Check any waterfall spot in Malaysia and you’ll find the same problem. Rubbish and trash strew the picnic sites lay a serene and beautiful nature wonderland to waste. Do Something Good volunteers decided to do something about this as part of a national clean-up of waterfalls.
Last weekend, an international group of 23 volunteers from Malaysia, Kenya, Japan, and India gathered to restore the Kedondong Waterfalls to their former glory and remove years’ worth of rubbish.
The smallest and yet the biggest threat to the environment; plastic bags, bottles and styrofoam containers are the most common types of trash found in Malaysia’s natural habitats. Being non-biodegradable, plastics may survive in the wild for hundreds of years, posing a long-term danger to the health of wildlife and rivers.
After a briefing on health safety by an officer from the Ministry of Health, the volunteers got to work immediately. In the prelude to the battle, the team got together to plant multiple trees scattered throughout the site adding more green to the serene surroundings.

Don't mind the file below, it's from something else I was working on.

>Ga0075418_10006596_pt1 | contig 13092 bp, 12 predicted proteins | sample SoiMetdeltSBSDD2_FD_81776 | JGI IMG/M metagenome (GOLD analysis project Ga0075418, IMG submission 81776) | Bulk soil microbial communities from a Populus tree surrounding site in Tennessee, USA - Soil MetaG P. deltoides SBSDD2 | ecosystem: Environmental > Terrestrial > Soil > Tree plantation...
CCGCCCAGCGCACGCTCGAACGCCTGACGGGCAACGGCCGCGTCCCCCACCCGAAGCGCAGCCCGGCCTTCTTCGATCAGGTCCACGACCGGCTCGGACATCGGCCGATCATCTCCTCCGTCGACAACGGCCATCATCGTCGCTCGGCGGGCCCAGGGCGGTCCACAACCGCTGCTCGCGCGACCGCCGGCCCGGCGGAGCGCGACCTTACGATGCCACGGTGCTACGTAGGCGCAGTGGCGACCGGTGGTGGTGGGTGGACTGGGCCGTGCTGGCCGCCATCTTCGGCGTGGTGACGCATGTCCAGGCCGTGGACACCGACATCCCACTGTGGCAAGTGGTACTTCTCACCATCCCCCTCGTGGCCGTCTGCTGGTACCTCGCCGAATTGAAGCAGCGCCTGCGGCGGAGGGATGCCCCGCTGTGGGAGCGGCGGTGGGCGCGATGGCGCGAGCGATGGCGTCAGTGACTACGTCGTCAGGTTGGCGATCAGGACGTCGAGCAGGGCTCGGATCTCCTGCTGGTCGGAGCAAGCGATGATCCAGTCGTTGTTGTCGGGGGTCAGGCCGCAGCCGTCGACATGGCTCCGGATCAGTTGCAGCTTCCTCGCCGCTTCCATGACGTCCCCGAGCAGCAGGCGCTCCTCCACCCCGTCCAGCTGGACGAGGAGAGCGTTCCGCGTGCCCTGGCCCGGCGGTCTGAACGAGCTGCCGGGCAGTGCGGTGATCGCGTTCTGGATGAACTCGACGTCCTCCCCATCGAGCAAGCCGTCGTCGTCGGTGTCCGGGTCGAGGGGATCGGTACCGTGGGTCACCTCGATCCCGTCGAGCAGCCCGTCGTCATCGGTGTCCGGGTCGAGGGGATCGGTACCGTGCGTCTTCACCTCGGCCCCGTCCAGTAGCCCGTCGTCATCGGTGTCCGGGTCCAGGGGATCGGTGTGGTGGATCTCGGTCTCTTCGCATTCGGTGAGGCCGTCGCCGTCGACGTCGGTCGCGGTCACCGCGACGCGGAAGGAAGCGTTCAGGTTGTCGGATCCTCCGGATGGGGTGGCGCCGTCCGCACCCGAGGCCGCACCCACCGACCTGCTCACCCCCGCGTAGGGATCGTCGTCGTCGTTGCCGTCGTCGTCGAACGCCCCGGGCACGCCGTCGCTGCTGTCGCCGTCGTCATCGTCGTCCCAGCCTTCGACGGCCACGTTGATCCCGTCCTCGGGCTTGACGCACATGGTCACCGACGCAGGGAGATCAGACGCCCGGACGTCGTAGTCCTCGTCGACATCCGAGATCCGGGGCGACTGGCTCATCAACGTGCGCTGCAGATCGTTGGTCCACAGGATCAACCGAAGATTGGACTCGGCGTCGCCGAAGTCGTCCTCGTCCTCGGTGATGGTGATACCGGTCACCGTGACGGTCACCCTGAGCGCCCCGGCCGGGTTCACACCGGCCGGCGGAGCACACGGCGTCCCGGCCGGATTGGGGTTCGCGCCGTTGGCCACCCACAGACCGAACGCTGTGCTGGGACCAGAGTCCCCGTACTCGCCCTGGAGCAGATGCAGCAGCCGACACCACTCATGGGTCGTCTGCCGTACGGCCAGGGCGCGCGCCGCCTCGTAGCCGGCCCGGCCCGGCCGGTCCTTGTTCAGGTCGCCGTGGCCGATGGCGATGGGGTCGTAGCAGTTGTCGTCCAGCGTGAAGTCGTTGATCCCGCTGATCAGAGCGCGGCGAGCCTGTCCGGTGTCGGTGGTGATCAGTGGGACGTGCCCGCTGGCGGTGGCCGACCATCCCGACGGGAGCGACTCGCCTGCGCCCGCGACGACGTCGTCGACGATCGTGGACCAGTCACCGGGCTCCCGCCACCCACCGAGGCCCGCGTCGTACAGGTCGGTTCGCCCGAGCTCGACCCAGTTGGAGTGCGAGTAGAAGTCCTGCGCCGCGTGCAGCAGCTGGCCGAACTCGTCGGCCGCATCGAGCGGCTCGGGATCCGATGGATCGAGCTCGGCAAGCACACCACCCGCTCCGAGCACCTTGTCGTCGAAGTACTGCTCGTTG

The battle was quick and decisive and no mercy was spared for bottles upon bottles of plastic and any assortment of rubbish.
A quick lunch break at 1:00 pm gave the team the rest they needed to recuperate their breath to take on the next horde as they lay trenched in enemy lines. The last of the rubbish were soon dealt with and the clean-up drive was done and completed as the clock reached 3:00 pm.
Throughout all the excitement and all the hard work, new friendships were fostered. As the bus left Kedondong Waterfall with the volunteers, we could all look back at how people from so many different backgrounds came together to make our environment a better place.